L'Ame du Vin
Un soir, l'âme du vin chantait dans les bouteilles:
«Homme, vers toi je pousse, ô cher déshérité,
Sous ma prison de verre et mes cires vermeilles,
Un chant plein de lumière et de fraternité!
Je sais combien il faut, sur la colline en flamme,
De peine, de sueur et de soleil cuisant
Pour engendrer ma vie et pour me donner l'âme;
Mais je ne serai point ingrat ni malfaisant,
Car j'éprouve une joie immense quand je tombe
Dans le gosier d'un homme usé par ses travaux,
Et sa chaude poitrine est une douce tombe
Où je me plais bien mieux que dans mes froids caveaux.
Entends-tu retentir les refrains des dimanches
Et l'espoir qui gazouille en mon sein palpitant?
Les coudes sur la table et retroussant tes manches,
Tu me glorifieras et tu seras content;
J'allumerai les yeux de ta femme ravie;
À ton fils je rendrai sa force et ses couleurs
Et serai pour ce frêle athlète de la vie
L'huile qui raffermit les muscles des lutteurs.
En toi je tomberai, végétale ambroisie,
Grain précieux jeté par l'éternel Semeur,
Pour que de notre amour naisse la poésie
Qui jaillira vers Dieu comme une rare fleur!»
— Charles Baudelaire
The Soul of Wine
One night, the soul of wine was singing in the flask:
"O man, dear disinherited! to you I sing
This song full of light and of brotherhood
From my prison of glass with its scarlet wax seals.
I know the cost in pain, in sweat,
And in burning sunlight on the blazing hillside,
Of creating my life, of giving me a soul:
I shall not be ungrateful or malevolent,
For I feel a boundless joy when I flow
Down the throat of a man worn out by his labor;
His warm breast is a pleasant tomb
Where I'm much happier than in my cold cellar.
Do you hear the choruses resounding on Sunday
And the hopes that warble in my fluttering breast?
With sleeves rolled up, elbows on the table,
You will glorify me and be content;
I shall light up the eyes of your enraptured wife,
And give back to your son his strength and his color;
I shall be for that frail athlete of life
The oil that hardens a wrestler's muscles.
Vegetal ambrosia, precious grain scattered
By the eternal Sower, I shall descend in you
So that from our love there will be born poetry,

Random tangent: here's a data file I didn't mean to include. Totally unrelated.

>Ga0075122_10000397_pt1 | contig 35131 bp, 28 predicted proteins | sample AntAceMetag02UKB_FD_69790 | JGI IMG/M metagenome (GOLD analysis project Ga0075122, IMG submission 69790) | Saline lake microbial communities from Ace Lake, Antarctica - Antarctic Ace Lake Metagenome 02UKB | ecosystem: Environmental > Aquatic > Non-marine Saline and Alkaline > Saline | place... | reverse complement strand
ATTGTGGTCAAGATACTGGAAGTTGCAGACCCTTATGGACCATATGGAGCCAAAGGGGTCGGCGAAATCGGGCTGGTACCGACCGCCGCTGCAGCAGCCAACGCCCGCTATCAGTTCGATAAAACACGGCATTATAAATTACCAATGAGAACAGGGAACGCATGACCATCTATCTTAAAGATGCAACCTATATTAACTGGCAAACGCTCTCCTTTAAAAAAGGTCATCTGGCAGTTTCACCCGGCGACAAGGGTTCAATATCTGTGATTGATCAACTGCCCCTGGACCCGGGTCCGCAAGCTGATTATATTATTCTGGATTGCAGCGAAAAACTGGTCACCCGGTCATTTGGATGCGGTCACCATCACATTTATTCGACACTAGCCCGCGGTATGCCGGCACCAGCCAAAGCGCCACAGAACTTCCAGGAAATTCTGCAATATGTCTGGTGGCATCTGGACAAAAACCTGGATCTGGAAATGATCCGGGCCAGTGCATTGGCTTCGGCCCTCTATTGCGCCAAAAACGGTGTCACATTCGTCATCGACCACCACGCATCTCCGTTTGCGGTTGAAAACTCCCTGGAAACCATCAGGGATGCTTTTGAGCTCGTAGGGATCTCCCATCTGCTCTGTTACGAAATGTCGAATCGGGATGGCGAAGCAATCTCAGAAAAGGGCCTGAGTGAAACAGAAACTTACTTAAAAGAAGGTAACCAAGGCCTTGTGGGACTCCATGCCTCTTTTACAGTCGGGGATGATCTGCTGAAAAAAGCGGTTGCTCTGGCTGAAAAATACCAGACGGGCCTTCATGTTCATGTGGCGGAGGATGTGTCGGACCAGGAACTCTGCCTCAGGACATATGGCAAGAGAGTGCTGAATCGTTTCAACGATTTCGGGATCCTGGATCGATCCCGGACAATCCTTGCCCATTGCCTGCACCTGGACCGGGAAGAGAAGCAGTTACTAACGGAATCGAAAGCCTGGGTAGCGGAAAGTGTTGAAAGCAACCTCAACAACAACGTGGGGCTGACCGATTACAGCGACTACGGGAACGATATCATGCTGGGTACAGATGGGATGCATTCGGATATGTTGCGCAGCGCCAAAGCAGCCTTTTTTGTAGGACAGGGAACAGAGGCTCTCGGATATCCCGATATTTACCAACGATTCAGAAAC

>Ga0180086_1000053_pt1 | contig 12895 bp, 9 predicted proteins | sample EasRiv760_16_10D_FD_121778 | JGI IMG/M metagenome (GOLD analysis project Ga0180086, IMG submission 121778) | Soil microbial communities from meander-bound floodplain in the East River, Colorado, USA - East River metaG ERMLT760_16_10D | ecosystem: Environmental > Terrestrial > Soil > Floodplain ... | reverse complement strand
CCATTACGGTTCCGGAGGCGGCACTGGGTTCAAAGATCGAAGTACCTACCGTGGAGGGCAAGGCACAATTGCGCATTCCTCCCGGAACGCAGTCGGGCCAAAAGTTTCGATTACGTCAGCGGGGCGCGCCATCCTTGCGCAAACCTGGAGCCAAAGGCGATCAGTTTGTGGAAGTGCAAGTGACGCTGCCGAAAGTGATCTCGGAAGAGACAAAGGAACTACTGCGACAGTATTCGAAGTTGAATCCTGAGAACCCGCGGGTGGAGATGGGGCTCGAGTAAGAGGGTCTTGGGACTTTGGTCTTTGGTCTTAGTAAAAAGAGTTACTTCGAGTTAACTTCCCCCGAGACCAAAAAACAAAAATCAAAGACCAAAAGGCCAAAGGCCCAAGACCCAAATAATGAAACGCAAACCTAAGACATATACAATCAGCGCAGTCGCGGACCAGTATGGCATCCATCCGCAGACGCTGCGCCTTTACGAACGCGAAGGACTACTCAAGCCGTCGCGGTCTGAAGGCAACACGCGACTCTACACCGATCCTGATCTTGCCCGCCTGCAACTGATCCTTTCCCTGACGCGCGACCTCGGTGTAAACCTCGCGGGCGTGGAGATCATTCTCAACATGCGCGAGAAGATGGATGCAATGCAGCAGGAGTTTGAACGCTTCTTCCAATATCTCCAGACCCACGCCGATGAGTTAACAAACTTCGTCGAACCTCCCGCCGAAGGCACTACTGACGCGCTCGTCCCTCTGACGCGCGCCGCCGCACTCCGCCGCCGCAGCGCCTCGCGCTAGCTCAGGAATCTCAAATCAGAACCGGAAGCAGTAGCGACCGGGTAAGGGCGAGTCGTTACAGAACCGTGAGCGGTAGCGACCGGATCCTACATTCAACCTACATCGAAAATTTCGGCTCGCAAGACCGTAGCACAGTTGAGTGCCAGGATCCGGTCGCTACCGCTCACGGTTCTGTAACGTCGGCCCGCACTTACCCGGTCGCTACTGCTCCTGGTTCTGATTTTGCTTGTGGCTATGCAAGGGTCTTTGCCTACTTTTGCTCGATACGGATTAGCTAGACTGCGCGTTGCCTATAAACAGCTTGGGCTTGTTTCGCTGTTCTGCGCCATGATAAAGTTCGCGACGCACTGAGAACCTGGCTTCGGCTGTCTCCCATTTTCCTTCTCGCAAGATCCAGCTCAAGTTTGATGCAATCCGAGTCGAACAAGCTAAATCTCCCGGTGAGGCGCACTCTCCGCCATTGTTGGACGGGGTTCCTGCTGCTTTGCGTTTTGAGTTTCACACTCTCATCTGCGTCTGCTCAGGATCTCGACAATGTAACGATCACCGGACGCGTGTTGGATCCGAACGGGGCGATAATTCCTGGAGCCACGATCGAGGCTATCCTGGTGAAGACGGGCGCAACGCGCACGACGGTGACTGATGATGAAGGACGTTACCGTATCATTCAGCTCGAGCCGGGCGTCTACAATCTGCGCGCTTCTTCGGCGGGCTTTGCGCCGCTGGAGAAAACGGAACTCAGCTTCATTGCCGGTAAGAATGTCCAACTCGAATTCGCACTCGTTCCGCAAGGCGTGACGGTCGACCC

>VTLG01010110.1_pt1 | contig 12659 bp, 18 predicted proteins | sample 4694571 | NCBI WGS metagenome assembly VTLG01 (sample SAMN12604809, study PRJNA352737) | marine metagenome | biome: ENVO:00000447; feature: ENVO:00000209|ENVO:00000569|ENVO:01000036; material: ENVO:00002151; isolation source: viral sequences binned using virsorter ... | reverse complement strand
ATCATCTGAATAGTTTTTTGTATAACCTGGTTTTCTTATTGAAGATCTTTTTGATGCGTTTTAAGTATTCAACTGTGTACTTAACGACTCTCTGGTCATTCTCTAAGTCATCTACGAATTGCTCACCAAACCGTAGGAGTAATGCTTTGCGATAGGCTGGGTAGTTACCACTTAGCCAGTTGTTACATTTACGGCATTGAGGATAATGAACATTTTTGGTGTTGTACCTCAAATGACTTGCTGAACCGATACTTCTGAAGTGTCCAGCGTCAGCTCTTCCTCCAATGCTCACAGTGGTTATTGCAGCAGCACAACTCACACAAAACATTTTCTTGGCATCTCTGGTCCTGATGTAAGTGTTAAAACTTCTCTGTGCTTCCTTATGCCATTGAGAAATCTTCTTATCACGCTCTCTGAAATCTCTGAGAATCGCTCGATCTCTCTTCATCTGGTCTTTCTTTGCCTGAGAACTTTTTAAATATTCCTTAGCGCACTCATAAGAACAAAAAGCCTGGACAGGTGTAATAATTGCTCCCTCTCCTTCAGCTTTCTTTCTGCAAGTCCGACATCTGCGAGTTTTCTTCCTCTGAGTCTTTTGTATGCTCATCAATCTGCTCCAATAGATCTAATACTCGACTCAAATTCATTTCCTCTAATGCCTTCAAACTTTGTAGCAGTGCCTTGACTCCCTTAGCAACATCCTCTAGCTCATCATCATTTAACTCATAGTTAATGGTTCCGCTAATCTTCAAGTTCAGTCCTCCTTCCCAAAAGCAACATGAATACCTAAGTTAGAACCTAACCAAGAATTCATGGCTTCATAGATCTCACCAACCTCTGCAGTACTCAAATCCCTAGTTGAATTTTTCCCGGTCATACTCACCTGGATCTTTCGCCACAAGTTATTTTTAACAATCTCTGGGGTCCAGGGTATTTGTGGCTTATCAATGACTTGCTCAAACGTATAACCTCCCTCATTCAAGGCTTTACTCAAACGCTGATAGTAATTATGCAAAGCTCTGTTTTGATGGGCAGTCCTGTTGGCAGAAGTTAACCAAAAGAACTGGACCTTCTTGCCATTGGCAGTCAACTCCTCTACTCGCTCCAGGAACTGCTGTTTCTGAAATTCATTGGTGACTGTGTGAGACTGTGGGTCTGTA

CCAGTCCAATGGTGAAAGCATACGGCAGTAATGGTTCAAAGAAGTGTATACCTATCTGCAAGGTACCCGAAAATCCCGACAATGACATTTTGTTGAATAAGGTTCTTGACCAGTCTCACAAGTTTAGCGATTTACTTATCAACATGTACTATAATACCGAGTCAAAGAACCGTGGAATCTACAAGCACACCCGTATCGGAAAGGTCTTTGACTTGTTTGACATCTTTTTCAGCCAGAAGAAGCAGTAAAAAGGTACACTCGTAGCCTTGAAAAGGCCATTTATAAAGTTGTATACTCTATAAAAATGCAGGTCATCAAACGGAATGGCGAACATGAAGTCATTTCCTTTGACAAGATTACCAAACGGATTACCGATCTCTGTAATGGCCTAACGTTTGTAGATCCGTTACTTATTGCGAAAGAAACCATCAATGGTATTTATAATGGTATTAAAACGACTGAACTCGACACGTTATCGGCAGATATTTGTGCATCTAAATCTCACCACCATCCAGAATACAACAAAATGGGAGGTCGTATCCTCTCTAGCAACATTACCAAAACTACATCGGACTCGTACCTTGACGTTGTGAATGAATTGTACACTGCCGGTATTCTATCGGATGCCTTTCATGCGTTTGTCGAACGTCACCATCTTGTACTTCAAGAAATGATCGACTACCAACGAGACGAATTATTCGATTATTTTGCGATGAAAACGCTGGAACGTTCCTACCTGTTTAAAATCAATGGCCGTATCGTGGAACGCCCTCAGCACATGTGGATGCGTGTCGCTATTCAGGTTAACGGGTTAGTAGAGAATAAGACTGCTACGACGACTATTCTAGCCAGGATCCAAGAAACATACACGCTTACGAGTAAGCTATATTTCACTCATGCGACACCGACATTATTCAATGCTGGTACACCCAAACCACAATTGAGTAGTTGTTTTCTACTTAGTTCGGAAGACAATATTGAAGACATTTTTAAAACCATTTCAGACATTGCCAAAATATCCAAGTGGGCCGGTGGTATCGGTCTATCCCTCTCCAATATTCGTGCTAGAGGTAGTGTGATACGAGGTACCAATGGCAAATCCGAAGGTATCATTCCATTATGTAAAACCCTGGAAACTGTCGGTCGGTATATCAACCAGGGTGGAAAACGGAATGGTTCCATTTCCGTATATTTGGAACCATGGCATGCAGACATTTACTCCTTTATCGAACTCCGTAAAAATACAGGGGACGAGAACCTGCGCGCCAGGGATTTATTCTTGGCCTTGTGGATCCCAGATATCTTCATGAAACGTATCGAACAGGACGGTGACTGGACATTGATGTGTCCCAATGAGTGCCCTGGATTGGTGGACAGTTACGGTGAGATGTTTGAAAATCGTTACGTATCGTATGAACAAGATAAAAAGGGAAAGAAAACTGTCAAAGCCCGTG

Which will spring up toward God like a rare flower!"
— William Aggeler, The Flowers of Evil (Fresno, CA: Academy Library Guild, 1954)
The Soul of Wine
One night the wine was singing in the bottles:
"Mankind, dear waif, I send to you, in spite
Of prisoning glass and rosy wax that throttles,
A song that's full of brotherhood and light.
I know what toil, and pain, and sweat you thole,
Under the roasting sun on slopes of fire,
To give me life and to beget my soul —
So I will not be thankless to my sire,
Because I feel a wondrous joy to dive
Down, clown the throat of some work-wearied slave.
His warm chest is a tomb wherein I thrive
Better than in my subterranean cave.
Say, can you hear that rousing catch resound
Which hope within my beating heart sings high?
(With elbows on the table, sprawl around,
Contented hearts! my name to glorify.)
I'll light the eyes of your delighted wife.
Your son I'll give both rosy health and muscle
And be to that frail athlete of this life
Like oil that primes the wrestler for the tussle,
In you I fall, ambrosia from above,
Sown by the hand of the eternal Power,
That poetry may blossom from our love
And rear to God its rare and deathless flower!"
— Roy Campbell, Poems of Baudelaire (New York: Pantheon Books, 1952)
The Soul of Wine
One eve in the bottle sang the soul of wine:
"Man, unto thee, dear disinherited,
I sing a song of love and light divine —
Prisoned in glass beneath my seals of red.
"I know thou labourest on the hill of fire,
In sweat and pain beneath a flaming sun,
To give the life and soul my vines desire,
And I am grateful for thy labours done.
"For I find joys unnumbered when I lave
The throat of man by travail long outworn,
And his hot bosom is a sweeter grave
Of sounder sleep than my cold caves forlorn.
"Hearest thou not the echoing Sabbath sound?
The hope that whispers in my trembling breast?
Thy elbows on the table! gaze around;
Glorify me with joy and be at rest.
"To thy wife's eyes I'll bring their long-lost gleam,
I'll bring back to thy child his strength and light,
To him, life's fragile athlete I will seem
Rare oil that firms his muscles for the fight.
"I flow in man's heart as ambrosia flows;
The grain the eternal Sower casts in the sod —
From our first loves the first fair verse arose,
Flower-like aspiring to the heavens and God!"
— F.P. Sturm, from Baudelaire: His Prose and Poetry, edited by Thomas Robert Smith (New York: Boni and Liveright, 1919)
Two editions of Fleurs du mal were published in Baudelaire's lifetime — one in 1857 and an expanded edition in 1861. "Scraps" and censored poems were collected in Les Épaves in 1866. After Baudelaire died the following year, a "definitive" edition appeared in 1868.